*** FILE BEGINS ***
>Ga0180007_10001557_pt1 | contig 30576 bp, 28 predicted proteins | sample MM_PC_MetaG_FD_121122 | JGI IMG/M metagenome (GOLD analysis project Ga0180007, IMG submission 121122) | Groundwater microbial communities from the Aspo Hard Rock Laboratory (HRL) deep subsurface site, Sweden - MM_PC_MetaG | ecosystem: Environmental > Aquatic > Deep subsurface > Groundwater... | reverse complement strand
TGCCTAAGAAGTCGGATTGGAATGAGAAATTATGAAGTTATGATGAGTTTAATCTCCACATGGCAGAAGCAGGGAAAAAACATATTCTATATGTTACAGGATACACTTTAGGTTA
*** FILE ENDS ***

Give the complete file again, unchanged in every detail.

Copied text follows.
>Ga0180007_10001557_pt1 | contig 30576 bp, 28 predicted proteins | sample MM_PC_MetaG_FD_121122 | JGI IMG/M metagenome (GOLD analysis project Ga0180007, IMG submission 121122) | Groundwater microbial communities from the Aspo Hard Rock Laboratory (HRL) deep subsurface site, Sweden - MM_PC_MetaG | ecosystem: Environmental > Aquatic > Deep subsurface > Groundwater... | reverse complement strand
TGCCTAAGAAGTCGGATTGGAATGAGAAATTATGAAGTTATGATGAGTTTAATCTCCACATGGCAGAAGCAGGGAAAAAACATATTCTATATGTTACAGGATACACTTTAGGTTA